An explosive evening in London…nearly

by Roxanne Daniels

I had been working in London for three weeks and was finally able to pay my gracious hosts back and keep a bit of pocket money. After a failed and cancelled Berlin trip (which caused me to nearly implode, but let’s move swiftly on from that) I decided to go into the city and buy a last-minute ticket at a reputable ticket office in Leicester Square. As I joined the queue at 4pm, I hurriedly chose Half a Sixpence. The process was a breeze and I had a decently priced seat at the Noel Coward Theatre for the musical. I had three and a half hours to kill, so I wandered around and stumbled into the shop of my dreams – Stanfords. I was absorbed by stories of adventures and world maps in so many different forms that this took nearly an hour of my time.

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Experience Theatre in London’s West End

On 22 December 2016 I went with family to see the play The Curious Incident of the Dog in the Night-Time. What I would describe as “3D” extras made the play interesting to watch. These included lighting that danced across the walls, audiovisuals that reflected the main character’s state of mind, a moving model train to simulate a journey and (spoiler alert) a real live puppy that elicited uninhibited “aahs” from the audience. A lovely experience.

But the actual act of going to London’s West End at that unimaginably

The wonders of underground station advertising. Photo: Brenda Daniels

The wonders of underground station advertising. Photo: Brenda Daniels

busy time of year was also part of our atmospheric evening out. The theatre at which the play is being staged (until June 2017) is the Gielgud in Shaftesbury avenue. To get there from home we took a tube (or three) and stepped up onto the heaving pavement of Charing Cross Road. Being London’s bookshop street Charing Cross’s first offering for us was Foyles bookshop. We squeezed into the store and wormed up and down six storeys, just managing to get a coffee before staggering out again. I can’t understand why some writers support the notion that writing in coffee shops is romantic and inspirational. I found it completely distracting.

A gingerbread city we stopped to look at in Knightsbridge. Photo: Brenda Daniels

A gingerbread city we stopped to look at in Knightsbridge. Photo: Brenda Daniels

Next up on our journey was dinner – McDonald’s (limited budget you see) which is apparently on the site of the original bookstore of 84 Charing Cross Road. After our feast we crossed the road and passed the Palace Theatre at which Harry Potter and the Cursed Child is being performed. Theatregoers enjoying a feast of their own had come out onto into the open for a breather; the play is in two parts and, together with two intermissions, runs for a whopping five hours and 55 minutes. I read in The Telegraph that marathon theatre sessions like these might catch on as a new trend. Phew.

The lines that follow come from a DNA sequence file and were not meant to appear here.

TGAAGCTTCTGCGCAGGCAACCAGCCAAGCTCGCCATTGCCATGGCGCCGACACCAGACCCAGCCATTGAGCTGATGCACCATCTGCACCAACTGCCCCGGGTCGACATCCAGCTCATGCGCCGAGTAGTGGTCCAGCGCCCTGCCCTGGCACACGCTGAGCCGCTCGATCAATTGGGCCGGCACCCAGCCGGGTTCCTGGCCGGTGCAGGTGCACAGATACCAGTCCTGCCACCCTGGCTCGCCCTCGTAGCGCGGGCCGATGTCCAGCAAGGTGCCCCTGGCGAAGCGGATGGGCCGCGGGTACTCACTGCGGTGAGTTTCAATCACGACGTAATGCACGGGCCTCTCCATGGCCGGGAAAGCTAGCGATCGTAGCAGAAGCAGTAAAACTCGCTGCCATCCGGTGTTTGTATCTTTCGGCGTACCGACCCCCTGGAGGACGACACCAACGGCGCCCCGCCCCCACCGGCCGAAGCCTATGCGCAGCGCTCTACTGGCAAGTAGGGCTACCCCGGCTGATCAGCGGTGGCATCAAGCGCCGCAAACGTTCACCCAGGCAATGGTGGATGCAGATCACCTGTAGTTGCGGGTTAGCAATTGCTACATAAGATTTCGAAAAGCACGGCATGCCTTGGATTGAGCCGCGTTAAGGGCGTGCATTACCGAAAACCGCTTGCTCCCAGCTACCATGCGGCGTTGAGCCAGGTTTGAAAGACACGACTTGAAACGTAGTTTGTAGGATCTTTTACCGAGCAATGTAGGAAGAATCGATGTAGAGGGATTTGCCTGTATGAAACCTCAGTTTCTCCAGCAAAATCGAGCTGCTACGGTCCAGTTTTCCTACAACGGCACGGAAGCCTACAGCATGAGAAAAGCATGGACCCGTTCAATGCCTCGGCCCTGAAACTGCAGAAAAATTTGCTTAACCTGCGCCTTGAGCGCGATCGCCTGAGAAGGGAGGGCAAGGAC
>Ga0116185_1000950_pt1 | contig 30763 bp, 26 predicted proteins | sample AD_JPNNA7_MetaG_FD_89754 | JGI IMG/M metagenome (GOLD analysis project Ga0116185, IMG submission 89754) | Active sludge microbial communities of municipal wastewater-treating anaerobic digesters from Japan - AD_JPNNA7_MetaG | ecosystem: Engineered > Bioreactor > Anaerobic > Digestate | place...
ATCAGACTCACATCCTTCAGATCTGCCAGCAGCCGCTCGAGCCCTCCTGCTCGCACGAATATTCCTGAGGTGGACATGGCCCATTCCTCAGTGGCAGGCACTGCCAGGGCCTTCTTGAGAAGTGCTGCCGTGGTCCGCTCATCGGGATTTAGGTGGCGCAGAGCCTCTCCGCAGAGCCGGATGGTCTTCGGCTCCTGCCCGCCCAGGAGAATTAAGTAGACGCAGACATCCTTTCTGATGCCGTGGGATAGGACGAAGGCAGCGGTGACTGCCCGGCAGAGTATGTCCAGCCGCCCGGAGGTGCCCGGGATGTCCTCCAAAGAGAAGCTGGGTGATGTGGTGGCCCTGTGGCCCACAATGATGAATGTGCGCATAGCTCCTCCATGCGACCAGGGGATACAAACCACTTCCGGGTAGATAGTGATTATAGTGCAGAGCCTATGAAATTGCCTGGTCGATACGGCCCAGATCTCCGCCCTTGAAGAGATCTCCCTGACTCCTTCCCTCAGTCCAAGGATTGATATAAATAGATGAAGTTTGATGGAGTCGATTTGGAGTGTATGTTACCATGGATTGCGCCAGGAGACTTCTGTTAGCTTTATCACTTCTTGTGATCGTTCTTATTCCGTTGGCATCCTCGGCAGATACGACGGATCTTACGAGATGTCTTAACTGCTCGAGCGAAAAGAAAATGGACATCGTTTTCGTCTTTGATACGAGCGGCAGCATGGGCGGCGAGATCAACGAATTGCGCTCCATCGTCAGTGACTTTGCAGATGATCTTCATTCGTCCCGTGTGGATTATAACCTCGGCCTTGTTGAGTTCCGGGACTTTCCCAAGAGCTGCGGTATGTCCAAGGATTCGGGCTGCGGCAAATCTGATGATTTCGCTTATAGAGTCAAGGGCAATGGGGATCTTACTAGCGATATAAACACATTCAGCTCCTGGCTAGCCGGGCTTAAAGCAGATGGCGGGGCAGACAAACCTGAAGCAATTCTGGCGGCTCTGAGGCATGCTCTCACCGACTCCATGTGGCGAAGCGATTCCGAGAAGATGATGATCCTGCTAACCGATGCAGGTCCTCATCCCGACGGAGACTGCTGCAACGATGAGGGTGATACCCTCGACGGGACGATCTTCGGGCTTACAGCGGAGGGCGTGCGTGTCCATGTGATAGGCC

We turned off Charing Cross Road and jostled our way to the Gielgud

Christmas lights at Knightsbridge in London, December 2016. Photo: Brenda Daniels

Christmas lights at Knightsbridge in London, December 2016. Photo: Brenda Daniels

passing Christmas lights and “Mulled Wine” signs. Our booking was for the cheapest seats in the house (budget, remember) which had warnings like “obstructed” view and on the computer seating plan looked like we would need opera glasses just to see the stage. No fear of that. The Gielgud is quite small and spacious and the “obstruction” was merely a roof overhang which really didn’t spoil our view at all.

Back out into the cold air after the show we fought our way back to the tube station, past runners in Father Christmas gear, buskers in the underground and pedestrians everywhere sporting Christmas jumpers. The Curious Incident of the Dog in the Night-Time was for us an entertaining theatre event indeed.

The Redfern Story

Durban International Film Festival 2016: Short, sharp reviews by Brenda Daniels

The Redfern Story is a fresh, positive, happy look at how the arts world was a germination ground for Aboriginal political consciousness in 1970s Australia. So used to angst-riddled race rhetoric I welcomed this simple documentary that showed the originality, boldness, creativity and sense of humour that characterised the beginnings of Aboriginal theatre in a suburb of Sydney called Redfern. A gem.